Cape Town - Atthaya Thitikul snatched the Thailand Tour Championship title at Phoenix Golf & Country Club in Thailand last Sunday.
At 14 years, four months and 19 days old, the Thai teenager’s breathtaking showing saw her become the youngest known winner of a professional golf tournament on the Ladies European Tour.
Her victory enabled her to supersede Canadian Brooke Henderson, who clinched the 2012 Canadian Women’s Tour at Club de golf Beloeil in Quebec at the age of 14 years, nine months and three days.
New Zealander Lydia Ko held the previous record as the youngest victor on the tour after lifting the 2013 New Zealand Open trophy at 15 years, nine months and 17 days. She went on to become the world number one, but was deposed last month by Thailand’s Ariya Jutanugarn.
But new kid on the block Thitikul, who closed the contest with an even-par 72 to finish five under-283 to surge ahead of Ana Menendez of Mexico, seems to have an extremely bright future on the course and is one of being golf’s youngest powerhouses.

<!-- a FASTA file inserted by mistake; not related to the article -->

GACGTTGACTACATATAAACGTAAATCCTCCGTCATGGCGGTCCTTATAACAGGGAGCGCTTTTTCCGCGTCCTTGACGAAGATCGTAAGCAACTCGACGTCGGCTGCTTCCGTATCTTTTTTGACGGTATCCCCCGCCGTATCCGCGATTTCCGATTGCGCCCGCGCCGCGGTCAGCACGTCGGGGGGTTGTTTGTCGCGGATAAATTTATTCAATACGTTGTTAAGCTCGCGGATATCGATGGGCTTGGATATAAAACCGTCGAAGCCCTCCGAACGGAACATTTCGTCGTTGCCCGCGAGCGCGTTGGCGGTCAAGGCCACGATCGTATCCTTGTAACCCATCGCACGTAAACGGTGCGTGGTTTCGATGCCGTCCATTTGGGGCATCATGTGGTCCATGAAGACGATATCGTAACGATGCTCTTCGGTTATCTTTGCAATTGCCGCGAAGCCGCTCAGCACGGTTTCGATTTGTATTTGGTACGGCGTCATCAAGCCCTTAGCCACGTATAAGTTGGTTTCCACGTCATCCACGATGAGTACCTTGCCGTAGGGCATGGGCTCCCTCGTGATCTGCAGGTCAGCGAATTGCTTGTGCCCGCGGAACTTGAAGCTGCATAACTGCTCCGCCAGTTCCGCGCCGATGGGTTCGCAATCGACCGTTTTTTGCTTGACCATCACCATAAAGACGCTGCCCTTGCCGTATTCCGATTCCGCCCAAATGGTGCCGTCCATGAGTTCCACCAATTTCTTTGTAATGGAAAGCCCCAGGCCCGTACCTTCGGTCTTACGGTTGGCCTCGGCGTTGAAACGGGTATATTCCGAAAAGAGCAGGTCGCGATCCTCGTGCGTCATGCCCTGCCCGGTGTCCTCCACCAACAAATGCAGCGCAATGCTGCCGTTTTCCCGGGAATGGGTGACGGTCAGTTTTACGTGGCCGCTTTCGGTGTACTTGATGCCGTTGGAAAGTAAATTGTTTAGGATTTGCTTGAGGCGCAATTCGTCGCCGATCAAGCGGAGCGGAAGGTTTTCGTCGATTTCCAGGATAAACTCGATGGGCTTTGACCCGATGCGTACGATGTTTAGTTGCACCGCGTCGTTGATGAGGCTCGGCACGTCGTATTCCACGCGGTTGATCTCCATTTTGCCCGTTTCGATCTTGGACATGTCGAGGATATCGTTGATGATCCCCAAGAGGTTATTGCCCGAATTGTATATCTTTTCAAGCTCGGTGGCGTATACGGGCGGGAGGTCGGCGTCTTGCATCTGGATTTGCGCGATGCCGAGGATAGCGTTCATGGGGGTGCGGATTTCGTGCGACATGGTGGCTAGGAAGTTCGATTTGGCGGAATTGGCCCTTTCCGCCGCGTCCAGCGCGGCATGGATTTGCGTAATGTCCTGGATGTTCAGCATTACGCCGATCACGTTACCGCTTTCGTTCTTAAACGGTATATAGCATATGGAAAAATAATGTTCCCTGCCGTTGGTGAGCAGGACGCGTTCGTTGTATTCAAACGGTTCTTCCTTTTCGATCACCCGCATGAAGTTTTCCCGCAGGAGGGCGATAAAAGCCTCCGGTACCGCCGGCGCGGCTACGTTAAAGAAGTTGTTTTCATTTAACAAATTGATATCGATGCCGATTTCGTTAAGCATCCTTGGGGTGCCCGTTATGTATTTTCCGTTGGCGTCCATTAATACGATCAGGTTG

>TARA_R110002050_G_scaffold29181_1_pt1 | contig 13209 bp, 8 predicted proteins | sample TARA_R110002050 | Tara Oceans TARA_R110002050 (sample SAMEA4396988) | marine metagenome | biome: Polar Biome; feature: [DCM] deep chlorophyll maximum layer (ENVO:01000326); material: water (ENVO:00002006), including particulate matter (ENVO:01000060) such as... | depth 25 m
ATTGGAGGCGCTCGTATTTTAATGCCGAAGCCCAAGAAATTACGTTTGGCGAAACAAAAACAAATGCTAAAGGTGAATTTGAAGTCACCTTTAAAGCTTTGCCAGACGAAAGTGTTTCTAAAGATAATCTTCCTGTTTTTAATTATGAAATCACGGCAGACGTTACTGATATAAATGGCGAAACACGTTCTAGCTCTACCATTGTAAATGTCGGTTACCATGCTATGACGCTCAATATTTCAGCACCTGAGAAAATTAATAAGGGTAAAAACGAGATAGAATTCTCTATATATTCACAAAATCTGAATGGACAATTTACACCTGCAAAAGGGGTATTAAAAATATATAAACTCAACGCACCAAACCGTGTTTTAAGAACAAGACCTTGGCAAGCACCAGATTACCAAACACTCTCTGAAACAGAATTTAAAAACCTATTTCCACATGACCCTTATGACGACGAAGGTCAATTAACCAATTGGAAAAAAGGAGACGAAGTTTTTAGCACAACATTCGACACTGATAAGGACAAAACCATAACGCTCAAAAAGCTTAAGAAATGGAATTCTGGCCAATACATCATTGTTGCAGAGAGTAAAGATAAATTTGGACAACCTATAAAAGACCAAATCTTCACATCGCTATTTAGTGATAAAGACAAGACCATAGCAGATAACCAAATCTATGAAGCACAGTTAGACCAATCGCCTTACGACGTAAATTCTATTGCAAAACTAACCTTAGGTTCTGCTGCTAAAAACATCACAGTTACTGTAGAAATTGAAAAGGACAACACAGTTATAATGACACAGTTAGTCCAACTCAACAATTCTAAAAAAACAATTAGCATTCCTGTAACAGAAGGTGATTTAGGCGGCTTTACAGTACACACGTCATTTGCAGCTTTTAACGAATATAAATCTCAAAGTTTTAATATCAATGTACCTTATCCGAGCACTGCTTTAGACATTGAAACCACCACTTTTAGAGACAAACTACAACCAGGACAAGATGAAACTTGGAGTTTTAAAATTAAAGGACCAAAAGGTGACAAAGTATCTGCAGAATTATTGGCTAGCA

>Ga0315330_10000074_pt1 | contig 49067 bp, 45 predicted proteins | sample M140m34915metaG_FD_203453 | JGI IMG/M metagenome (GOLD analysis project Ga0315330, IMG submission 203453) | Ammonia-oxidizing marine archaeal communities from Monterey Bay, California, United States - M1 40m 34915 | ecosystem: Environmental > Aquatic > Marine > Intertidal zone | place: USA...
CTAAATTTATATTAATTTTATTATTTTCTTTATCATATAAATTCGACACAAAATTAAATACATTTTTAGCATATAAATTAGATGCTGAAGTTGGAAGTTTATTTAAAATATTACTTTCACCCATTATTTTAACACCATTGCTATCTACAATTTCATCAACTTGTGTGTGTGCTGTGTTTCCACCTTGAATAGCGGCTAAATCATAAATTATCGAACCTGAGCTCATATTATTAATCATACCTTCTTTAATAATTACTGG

Thitikul’s win has enabled her to gain a slot into the Women’s British Open, which will be held at Kingsbarns Golf Links in Scotland from August 3 to 6.
“I didn’t expect to win this tournament as I just came here to learn techniques from the pro players on the Ladies European,” Thitikul said this week.
She added that her caddie had kept her calm during the final round.
“My family does not play golf. When I was younger, aged six, my father told me to play sport and he offered tennis or golf; and I watched golf on TV and I liked it,” she said.
Her accomplishment has added firepower to women’s golf.
With her talent on the fairways, the question being asked is whether Thitikul will maintain her consistency on the course and win a major tournament.
Can she be the Tiger Woods of women’s golf? Before his career hit the skids, Woods was the youngest player to win the Masters tournament – he was 21 years, three months and 14 days old.